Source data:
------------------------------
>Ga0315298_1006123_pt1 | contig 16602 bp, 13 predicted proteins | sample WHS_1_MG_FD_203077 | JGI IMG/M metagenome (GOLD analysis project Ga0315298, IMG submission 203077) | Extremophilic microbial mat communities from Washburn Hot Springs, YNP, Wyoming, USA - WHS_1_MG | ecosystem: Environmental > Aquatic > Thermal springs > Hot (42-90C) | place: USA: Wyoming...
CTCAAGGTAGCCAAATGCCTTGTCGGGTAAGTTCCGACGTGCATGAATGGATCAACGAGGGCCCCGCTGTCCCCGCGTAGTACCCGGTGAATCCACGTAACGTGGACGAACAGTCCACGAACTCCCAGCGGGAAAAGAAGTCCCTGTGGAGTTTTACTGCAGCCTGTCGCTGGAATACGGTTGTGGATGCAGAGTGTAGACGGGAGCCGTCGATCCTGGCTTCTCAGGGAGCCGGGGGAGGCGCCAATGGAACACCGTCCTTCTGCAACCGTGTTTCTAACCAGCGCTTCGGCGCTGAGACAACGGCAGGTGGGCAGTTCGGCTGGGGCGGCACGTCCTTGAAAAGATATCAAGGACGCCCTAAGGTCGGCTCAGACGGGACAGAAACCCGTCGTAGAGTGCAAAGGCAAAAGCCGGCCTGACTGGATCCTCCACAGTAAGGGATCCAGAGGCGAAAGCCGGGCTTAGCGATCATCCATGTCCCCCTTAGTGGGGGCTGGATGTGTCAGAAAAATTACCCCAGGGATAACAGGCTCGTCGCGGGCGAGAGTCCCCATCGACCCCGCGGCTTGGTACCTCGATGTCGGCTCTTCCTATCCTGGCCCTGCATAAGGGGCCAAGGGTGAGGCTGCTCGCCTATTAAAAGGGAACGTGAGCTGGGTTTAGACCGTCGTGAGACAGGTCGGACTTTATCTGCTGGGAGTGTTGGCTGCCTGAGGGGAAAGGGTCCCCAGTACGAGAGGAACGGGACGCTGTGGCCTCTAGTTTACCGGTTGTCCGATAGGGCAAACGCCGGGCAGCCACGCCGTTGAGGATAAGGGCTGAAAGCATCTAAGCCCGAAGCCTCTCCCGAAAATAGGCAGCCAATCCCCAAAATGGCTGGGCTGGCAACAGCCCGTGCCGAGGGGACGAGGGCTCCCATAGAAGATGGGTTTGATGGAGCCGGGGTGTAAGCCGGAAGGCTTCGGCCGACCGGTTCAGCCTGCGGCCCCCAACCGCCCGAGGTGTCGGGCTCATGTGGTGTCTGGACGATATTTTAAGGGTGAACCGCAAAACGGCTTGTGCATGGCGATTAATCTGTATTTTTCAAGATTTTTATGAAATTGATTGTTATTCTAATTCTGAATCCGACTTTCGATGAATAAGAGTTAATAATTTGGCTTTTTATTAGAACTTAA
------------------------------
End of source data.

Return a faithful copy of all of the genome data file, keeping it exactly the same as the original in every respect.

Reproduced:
>Ga0315298_1006123_pt1 | contig 16602 bp, 13 predicted proteins | sample WHS_1_MG_FD_203077 | JGI IMG/M metagenome (GOLD analysis project Ga0315298, IMG submission 203077) | Extremophilic microbial mat communities from Washburn Hot Springs, YNP, Wyoming, USA - WHS_1_MG | ecosystem: Environmental > Aquatic > Thermal springs > Hot (42-90C) | place: USA: Wyoming...
CTCAAGGTAGCCAAATGCCTTGTCGGGTAAGTTCCGACGTGCATGAATGGATCAACGAGGGCCCCGCTGTCCCCGCGTAGTACCCGGTGAATCCACGTAACGTGGACGAACAGTCCACGAACTCCCAGCGGGAAAAGAAGTCCCTGTGGAGTTTTACTGCAGCCTGTCGCTGGAATACGGTTGTGGATGCAGAGTGTAGACGGGAGCCGTCGATCCTGGCTTCTCAGGGAGCCGGGGGAGGCGCCAATGGAACACCGTCCTTCTGCAACCGTGTTTCTAACCAGCGCTTCGGCGCTGAGACAACGGCAGGTGGGCAGTTCGGCTGGGGCGGCACGTCCTTGAAAAGATATCAAGGACGCCCTAAGGTCGGCTCAGACGGGACAGAAACCCGTCGTAGAGTGCAAAGGCAAAAGCCGGCCTGACTGGATCCTCCACAGTAAGGGATCCAGAGGCGAAAGCCGGGCTTAGCGATCATCCATGTCCCCCTTAGTGGGGGCTGGATGTGTCAGAAAAATTACCCCAGGGATAACAGGCTCGTCGCGGGCGAGAGTCCCCATCGACCCCGCGGCTTGGTACCTCGATGTCGGCTCTTCCTATCCTGGCCCTGCATAAGGGGCCAAGGGTGAGGCTGCTCGCCTATTAAAAGGGAACGTGAGCTGGGTTTAGACCGTCGTGAGACAGGTCGGACTTTATCTGCTGGGAGTGTTGGCTGCCTGAGGGGAAAGGGTCCCCAGTACGAGAGGAACGGGACGCTGTGGCCTCTAGTTTACCGGTTGTCCGATAGGGCAAACGCCGGGCAGCCACGCCGTTGAGGATAAGGGCTGAAAGCATCTAAGCCCGAAGCCTCTCCCGAAAATAGGCAGCCAATCCCCAAAATGGCTGGGCTGGCAACAGCCCGTGCCGAGGGGACGAGGGCTCCCATAGAAGATGGGTTTGATGGAGCCGGGGTGTAAGCCGGAAGGCTTCGGCCGACCGGTTCAGCCTGCGGCCCCCAACCGCCCGAGGTGTCGGGCTCATGTGGTGTCTGGACGATATTTTAAGGGTGAACCGCAAAACGGCTTGTGCATGGCGATTAATCTGTATTTTTCAAGATTTTTATGAAATTGATTGTTATTCTAATTCTGAATCCGACTTTCGATGAATAAGAGTTAATAATTTGGCTTTTTATTAGAACTTAA